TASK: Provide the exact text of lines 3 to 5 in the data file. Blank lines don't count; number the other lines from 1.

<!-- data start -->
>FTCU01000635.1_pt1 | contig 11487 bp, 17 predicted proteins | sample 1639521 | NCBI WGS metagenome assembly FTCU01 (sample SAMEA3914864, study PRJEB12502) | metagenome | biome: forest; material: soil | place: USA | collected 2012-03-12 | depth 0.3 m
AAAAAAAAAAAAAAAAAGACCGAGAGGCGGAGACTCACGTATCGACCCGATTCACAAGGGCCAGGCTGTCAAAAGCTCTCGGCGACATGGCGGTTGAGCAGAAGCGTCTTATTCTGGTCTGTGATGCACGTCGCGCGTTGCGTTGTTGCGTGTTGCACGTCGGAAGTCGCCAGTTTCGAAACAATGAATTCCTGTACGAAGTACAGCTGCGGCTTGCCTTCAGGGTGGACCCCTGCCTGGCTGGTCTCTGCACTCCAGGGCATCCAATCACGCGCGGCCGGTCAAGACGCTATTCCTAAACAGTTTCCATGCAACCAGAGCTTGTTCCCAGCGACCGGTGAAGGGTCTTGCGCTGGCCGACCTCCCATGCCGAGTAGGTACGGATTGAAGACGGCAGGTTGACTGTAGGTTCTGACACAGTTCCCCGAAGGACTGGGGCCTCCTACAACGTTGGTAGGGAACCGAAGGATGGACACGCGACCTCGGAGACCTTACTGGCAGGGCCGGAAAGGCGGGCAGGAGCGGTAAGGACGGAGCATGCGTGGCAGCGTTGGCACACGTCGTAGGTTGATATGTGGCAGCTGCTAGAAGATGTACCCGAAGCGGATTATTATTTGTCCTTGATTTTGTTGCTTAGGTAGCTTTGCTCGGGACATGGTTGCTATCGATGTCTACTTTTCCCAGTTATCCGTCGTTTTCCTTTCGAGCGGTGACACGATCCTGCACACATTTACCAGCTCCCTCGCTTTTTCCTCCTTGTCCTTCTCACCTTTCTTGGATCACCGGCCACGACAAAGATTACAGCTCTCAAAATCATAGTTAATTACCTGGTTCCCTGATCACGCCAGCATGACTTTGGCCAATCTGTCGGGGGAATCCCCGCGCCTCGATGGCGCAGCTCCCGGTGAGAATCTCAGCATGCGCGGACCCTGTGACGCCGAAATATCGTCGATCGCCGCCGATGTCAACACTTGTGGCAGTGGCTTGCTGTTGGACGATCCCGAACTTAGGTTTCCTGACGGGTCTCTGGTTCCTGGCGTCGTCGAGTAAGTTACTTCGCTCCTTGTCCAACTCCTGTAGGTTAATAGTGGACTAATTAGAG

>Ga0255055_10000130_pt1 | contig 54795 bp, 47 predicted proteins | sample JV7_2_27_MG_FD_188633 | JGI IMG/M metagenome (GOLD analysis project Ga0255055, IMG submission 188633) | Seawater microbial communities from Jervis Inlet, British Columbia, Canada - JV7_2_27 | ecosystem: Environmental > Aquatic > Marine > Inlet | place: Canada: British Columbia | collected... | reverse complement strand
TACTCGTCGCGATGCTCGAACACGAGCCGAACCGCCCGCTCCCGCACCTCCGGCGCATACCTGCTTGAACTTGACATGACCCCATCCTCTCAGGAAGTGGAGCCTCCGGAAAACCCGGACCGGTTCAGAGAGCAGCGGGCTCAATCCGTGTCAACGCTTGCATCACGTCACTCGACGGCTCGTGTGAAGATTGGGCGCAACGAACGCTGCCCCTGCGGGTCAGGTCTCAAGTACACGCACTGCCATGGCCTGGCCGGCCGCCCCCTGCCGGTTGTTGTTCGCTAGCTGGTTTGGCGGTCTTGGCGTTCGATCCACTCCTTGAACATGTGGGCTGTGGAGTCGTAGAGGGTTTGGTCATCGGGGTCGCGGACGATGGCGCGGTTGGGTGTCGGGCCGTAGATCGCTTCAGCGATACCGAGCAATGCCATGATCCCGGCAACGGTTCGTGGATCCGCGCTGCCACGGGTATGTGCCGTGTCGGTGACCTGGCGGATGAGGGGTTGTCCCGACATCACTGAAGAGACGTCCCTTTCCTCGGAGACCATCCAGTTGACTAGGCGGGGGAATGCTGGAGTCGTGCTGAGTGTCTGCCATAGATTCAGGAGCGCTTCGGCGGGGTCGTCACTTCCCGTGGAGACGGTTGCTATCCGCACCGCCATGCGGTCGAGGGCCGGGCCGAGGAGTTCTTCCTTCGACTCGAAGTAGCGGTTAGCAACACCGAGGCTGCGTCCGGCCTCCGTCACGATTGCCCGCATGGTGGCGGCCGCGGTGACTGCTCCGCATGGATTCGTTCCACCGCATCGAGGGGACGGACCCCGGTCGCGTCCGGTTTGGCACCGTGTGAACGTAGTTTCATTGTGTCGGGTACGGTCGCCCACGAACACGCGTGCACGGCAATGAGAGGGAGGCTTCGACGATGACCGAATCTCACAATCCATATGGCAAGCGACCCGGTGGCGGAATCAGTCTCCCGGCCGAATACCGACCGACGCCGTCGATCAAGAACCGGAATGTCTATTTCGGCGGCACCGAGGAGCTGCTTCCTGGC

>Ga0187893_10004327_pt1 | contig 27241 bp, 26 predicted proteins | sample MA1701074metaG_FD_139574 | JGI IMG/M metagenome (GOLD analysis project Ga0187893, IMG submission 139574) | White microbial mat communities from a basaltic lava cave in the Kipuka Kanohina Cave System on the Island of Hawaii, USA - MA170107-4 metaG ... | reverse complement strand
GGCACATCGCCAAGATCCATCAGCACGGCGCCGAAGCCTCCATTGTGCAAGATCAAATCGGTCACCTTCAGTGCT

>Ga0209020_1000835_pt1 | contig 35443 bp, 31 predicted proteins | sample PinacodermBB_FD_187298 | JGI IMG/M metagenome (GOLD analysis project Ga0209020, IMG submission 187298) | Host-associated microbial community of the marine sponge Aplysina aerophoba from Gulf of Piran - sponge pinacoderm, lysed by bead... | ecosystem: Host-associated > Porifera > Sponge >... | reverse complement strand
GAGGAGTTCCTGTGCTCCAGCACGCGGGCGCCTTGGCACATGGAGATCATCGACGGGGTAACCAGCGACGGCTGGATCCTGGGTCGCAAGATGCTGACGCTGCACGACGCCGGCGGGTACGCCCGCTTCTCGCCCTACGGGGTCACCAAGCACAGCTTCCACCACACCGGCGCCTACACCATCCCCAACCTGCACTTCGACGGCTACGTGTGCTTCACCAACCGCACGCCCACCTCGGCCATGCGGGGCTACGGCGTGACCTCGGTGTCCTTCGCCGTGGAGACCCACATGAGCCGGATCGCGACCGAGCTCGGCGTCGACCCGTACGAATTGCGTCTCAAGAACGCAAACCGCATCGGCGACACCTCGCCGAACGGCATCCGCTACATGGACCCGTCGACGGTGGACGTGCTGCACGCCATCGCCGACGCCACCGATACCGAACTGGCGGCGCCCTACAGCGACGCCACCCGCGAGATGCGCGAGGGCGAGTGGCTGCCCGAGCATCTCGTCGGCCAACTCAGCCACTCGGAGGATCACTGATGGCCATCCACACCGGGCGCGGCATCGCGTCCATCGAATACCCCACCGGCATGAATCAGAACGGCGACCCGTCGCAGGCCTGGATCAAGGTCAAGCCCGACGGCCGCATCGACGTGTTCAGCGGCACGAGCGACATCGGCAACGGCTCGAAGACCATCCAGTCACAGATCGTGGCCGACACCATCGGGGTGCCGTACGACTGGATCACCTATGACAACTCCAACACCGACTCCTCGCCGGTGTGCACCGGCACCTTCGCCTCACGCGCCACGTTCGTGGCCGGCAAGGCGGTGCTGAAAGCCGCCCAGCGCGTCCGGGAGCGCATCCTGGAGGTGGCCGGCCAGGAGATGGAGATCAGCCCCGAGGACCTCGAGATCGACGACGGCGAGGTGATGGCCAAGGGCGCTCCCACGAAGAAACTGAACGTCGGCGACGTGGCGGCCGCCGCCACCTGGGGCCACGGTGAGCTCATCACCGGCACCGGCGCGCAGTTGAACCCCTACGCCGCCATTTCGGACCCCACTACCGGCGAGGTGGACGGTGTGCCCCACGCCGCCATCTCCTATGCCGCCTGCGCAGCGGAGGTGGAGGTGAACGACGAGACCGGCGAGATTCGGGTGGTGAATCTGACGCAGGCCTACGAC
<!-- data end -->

>Ga0255055_10000130_pt1 | contig 54795 bp, 47 predicted proteins | sample JV7_2_27_MG_FD_188633 | JGI IMG/M metagenome (GOLD analysis project Ga0255055, IMG submission 188633) | Seawater microbial communities from Jervis Inlet, British Columbia, Canada - JV7_2_27 | ecosystem: Environmental > Aquatic > Marine > Inlet | place: Canada: British Columbia | collected... | reverse complement strand
TACTCGTCGCGATGCTCGAACACGAGCCGAACCGCCCGCTCCCGCACCTCCGGCGCATACCTGCTTGAACTTGACATGACCCCATCCTCTCAGGAAGTGGAGCCTCCGGAAAACCCGGACCGGTTCAGAGAGCAGCGGGCTCAATCCGTGTCAACGCTTGCATCACGTCACTCGACGGCTCGTGTGAAGATTGGGCGCAACGAACGCTGCCCCTGCGGGTCAGGTCTCAAGTACACGCACTGCCATGGCCTGGCCGGCCGCCCCCTGCCGGTTGTTGTTCGCTAGCTGGTTTGGCGGTCTTGGCGTTCGATCCACTCCTTGAACATGTGGGCTGTGGAGTCGTAGAGGGTTTGGTCATCGGGGTCGCGGACGATGGCGCGGTTGGGTGTCGGGCCGTAGATCGCTTCAGCGATACCGAGCAATGCCATGATCCCGGCAACGGTTCGTGGATCCGCGCTGCCACGGGTATGTGCCGTGTCGGTGACCTGGCGGATGAGGGGTTGTCCCGACATCACTGAAGAGACGTCCCTTTCCTCGGAGACCATCCAGTTGACTAGGCGGGGGAATGCTGGAGTCGTGCTGAGTGTCTGCCATAGATTCAGGAGCGCTTCGGCGGGGTCGTCACTTCCCGTGGAGACGGTTGCTATCCGCACCGCCATGCGGTCGAGGGCCGGGCCGAGGAGTTCTTCCTTCGACTCGAAGTAGCGGTTAGCAACACCGAGGCTGCGTCCGGCCTCCGTCACGATTGCCCGCATGGTGGCGGCCGCGGTGACTGCTCCGCATGGATTCGTTCCACCGCATCGAGGGGACGGACCCCGGTCGCGTCCGGTTTGGCACCGTGTGAACGTAGTTTCATTGTGTCGGGTACGGTCGCCCACGAACACGCGTGCACGGCAATGAGAGGGAGGCTTCGACGATGACCGAATCTCACAATCCATATGGCAAGCGACCCGGTGGCGGAATCAGTCTCCCGGCCGAATACCGACCGACGCCGTCGATCAAGAACCGGAATGTCTATTTCGGCGGCACCGAGGAGCTGCTTCCTGGC

>Ga0187893_10004327_pt1 | contig 27241 bp, 26 predicted proteins | sample MA1701074metaG_FD_139574 | JGI IMG/M metagenome (GOLD analysis project Ga0187893, IMG submission 139574) | White microbial mat communities from a basaltic lava cave in the Kipuka Kanohina Cave System on the Island of Hawaii, USA - MA170107-4 metaG ... | reverse complement strand